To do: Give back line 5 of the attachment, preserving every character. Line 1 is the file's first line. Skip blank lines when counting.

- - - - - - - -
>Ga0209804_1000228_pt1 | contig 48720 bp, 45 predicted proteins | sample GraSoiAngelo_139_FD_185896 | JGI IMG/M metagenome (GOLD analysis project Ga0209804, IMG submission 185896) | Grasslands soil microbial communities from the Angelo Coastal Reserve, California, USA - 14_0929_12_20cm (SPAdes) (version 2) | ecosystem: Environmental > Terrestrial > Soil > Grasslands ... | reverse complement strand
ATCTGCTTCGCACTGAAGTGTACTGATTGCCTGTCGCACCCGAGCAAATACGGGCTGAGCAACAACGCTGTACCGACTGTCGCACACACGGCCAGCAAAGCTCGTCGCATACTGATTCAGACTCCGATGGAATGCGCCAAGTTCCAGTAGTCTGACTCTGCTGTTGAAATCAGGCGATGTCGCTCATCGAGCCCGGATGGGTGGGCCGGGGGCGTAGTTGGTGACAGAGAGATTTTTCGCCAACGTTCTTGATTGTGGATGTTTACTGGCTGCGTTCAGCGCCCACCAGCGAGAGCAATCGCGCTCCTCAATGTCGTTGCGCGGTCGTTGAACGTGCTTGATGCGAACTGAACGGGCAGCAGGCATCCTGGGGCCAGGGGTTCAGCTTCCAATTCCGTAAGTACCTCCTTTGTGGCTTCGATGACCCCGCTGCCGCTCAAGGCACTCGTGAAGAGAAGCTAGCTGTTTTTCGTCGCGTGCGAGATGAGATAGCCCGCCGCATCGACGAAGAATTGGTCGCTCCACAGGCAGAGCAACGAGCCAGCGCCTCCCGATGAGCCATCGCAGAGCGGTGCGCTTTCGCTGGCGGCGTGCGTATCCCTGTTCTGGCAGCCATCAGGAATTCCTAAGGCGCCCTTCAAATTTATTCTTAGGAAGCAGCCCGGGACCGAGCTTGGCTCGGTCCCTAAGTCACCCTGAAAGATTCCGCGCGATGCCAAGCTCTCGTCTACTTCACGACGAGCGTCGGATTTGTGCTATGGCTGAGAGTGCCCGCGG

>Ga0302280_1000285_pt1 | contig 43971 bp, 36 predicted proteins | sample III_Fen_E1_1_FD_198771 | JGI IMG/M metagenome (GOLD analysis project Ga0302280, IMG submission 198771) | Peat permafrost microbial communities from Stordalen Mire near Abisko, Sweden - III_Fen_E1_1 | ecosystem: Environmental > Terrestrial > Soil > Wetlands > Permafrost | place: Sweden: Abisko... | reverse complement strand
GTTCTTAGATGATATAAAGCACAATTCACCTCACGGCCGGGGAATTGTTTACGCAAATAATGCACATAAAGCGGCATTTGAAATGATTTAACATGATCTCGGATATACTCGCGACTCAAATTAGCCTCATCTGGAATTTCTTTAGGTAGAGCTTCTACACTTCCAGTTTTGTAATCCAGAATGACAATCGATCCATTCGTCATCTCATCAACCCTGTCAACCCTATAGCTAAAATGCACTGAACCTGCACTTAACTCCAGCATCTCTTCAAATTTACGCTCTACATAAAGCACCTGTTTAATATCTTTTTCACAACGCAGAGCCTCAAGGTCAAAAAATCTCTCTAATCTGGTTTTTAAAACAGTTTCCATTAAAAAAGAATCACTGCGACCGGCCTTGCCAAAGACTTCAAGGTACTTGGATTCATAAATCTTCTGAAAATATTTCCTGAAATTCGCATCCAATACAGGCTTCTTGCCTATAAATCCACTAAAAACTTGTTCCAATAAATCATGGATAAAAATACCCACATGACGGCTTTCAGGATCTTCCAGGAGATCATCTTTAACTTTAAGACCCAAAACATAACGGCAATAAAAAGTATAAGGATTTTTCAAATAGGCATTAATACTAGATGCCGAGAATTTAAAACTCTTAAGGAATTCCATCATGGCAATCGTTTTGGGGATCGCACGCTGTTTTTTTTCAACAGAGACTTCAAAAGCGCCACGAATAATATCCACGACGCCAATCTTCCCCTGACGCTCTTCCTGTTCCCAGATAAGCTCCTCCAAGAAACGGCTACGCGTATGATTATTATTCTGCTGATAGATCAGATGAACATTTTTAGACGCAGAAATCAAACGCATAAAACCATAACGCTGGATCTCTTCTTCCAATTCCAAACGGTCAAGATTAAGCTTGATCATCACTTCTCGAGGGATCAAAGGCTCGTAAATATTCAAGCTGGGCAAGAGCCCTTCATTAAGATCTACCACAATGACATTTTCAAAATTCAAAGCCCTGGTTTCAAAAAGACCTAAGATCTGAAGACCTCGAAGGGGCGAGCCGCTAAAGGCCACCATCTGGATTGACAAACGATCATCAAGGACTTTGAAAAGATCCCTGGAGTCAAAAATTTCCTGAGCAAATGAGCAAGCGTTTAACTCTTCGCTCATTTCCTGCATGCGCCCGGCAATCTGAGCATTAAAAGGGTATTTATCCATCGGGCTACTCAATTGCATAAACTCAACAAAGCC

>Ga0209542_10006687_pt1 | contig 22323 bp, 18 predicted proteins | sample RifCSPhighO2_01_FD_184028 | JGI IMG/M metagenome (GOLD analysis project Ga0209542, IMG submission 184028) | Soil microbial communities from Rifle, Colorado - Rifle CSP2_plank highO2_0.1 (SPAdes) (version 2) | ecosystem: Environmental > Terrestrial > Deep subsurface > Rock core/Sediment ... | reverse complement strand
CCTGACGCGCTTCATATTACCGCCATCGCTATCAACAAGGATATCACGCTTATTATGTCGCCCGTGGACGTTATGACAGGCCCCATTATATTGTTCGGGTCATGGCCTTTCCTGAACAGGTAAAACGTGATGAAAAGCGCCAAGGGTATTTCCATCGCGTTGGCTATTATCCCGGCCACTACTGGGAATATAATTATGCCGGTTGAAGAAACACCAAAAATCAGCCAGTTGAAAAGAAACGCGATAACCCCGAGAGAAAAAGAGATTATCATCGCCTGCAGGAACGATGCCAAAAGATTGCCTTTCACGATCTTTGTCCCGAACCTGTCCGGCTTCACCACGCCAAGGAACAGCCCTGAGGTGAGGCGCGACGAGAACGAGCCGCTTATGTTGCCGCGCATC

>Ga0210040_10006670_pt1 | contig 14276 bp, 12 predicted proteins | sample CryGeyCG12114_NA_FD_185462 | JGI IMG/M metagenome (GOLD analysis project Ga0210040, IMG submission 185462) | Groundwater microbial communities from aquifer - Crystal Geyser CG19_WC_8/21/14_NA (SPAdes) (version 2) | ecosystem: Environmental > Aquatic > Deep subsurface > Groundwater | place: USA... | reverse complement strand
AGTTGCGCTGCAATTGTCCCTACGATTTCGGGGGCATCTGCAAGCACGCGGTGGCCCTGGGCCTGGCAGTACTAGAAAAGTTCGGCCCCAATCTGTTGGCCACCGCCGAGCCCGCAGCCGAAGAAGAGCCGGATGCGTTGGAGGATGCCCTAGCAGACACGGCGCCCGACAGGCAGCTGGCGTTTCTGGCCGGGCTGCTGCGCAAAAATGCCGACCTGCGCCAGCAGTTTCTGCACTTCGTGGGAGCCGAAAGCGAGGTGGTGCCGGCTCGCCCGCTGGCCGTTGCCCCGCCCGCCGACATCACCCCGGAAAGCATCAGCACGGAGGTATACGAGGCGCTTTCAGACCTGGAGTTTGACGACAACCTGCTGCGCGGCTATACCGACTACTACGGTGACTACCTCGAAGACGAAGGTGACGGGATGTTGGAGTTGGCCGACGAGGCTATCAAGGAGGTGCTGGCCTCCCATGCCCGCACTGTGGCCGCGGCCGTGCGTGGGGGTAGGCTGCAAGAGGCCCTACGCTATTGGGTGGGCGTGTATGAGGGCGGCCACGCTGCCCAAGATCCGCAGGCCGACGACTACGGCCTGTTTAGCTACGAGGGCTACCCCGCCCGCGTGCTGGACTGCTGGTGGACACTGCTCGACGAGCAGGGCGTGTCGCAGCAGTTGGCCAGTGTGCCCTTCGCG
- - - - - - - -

>Ga0209542_10006687_pt1 | contig 22323 bp, 18 predicted proteins | sample RifCSPhighO2_01_FD_184028 | JGI IMG/M metagenome (GOLD analysis project Ga0209542, IMG submission 184028) | Soil microbial communities from Rifle, Colorado - Rifle CSP2_plank highO2_0.1 (SPAdes) (version 2) | ecosystem: Environmental > Terrestrial > Deep subsurface > Rock core/Sediment ... | reverse complement strand